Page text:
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Originally featured on BroadcastEngineering.com
Jul 12

Written by:
7/12/2010 9:41 AM  RssIcon

Crystal Vision has been chosen as the exclusive interface supplier for the HD upgrade of “Coronation Street”.

Made by ITV Studios, “Coronation Street” is the longest running British soap opera – celebrating its 50th Birthday this December – and is set in the fictional town of Weatherfield, a suburb of the city of Manchester.

The 39 interface products were purchased and installed by UK systems integrator AVC, who recommended the use of Crystal Vision. The project was to upgrade two studios from SD to HD and to build two new two-camera Outside Broadcast vans (to replace the existing SD OB vehicles) in just 10 weeks – while having zero impact on the production schedule. The studio upgrades were carried out in the existing apparatus areas and control rooms which made the project extremely challenging, so equipment delivery was critical.

Jim Crothers, CEO at AVC, commented: “As always Crystal Vision met this very challenging project with their usual flexible approach, and the reliability of their kit meant that we could complete the project with confidence.”

18 of the Q-Down short-delay broadcast down converters are being used in the studios and OB vans to provide both source distribution and PAL monitoring from a single board. The Q-Down183 version, with its eight input loop-throughs, was selected for use in the studios because additional HD outputs were required there. A useful feature for this project was Q-Down’s ability to swap between SDI and PAL outputs for monitoring: Q-Down provides three Standard Definition outputs which are individually link selectable between analog (composite, Y/C, YUV and RGB) and digital.

12 TANDEM HD-21 are being used to embed and de-embed audio for the servers. TANDEM HD-21 can be configured in many different ways, allowing it to be used as an embedder or de-embedder for one or two groups of AES or analog audio, or even to embed one audio group and de-embed the other.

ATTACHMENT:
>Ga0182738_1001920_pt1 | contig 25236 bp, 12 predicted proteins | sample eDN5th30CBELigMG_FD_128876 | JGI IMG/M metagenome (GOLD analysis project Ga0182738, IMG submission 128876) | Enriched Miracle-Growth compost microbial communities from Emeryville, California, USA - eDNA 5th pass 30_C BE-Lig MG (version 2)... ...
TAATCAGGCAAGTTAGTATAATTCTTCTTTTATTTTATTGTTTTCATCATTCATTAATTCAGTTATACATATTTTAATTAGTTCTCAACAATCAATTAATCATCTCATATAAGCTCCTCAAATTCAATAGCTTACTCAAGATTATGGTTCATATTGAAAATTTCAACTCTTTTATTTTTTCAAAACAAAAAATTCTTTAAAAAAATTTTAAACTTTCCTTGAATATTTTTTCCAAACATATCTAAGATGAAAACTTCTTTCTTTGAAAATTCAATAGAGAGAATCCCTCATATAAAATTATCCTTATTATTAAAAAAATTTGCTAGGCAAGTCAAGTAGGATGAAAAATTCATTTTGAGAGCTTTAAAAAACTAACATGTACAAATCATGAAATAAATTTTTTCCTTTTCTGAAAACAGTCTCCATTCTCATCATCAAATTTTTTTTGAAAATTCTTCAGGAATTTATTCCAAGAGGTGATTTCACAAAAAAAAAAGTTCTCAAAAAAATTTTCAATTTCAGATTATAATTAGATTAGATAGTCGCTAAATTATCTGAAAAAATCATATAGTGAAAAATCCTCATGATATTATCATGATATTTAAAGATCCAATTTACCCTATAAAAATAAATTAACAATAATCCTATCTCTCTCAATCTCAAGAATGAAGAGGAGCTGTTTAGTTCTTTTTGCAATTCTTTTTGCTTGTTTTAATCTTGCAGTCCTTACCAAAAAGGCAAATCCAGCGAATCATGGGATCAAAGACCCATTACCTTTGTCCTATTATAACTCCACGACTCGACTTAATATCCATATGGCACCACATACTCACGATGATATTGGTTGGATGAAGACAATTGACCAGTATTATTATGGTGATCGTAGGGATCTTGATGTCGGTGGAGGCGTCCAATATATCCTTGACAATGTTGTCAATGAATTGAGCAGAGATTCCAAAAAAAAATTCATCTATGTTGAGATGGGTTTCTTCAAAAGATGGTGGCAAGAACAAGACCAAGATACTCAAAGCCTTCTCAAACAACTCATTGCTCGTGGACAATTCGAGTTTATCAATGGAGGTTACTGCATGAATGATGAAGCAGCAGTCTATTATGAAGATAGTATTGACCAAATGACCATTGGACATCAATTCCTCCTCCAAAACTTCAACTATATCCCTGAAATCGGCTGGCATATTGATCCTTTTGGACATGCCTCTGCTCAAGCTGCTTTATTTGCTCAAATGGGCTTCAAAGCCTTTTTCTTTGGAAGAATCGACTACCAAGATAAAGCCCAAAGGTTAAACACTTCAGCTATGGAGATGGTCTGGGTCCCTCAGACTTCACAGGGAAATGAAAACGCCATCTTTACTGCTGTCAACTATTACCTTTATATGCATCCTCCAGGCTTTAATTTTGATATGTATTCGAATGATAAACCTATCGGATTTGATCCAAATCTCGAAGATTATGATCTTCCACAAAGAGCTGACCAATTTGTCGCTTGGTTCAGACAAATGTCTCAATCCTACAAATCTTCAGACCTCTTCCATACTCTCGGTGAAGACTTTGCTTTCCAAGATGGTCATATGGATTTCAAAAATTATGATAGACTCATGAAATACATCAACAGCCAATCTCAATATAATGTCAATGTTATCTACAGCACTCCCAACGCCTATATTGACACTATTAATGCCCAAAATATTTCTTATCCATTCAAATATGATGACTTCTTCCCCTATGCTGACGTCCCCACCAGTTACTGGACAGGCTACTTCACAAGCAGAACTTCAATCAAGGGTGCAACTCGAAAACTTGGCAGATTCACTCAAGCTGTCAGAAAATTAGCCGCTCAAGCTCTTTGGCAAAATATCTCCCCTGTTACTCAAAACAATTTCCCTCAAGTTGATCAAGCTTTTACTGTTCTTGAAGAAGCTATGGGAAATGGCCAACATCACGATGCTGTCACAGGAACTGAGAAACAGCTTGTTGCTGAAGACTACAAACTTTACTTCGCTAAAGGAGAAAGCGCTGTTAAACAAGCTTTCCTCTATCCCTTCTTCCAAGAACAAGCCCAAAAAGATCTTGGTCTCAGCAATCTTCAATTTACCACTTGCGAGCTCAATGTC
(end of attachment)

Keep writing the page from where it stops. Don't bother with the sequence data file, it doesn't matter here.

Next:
Various distribution amplifiers are also in use. A 3GDA105N, which can distribute 3Gb/s, HD or SD sources and gives five non-reclocked outputs, is providing the HD distribution in the studio. Four VDA110M HD analog video distribution amplifiers are being used to distribute the Black and Burst analog reference. Finally, analog audio and timecode distribution in the OB vans is being done using four AADA416FM quad channel analog audio distribution amplifiers, with the inputs and outputs able to be configured in five different ways.

The products are all housed together in three Indigo 2 2RU frames, which hold up to 12 boards in each. ITV Studios is also using its existing Crystal Vision kit, which was previously running in SD and has now been switched over to HD operation.

“Coronation Street” began broadcasting in High Definition on 31st May on ITV1 HD.

Based at Whittlesford near Cambridge in the UK, Crystal Vision provides digital keyers, picture storage modules and a full range of digital and analogue interface equipment including converters, synchronizers, distribution amplifiers and audio embedders to the professional broadcasting industry worldwide.

www.crystalvision.tv

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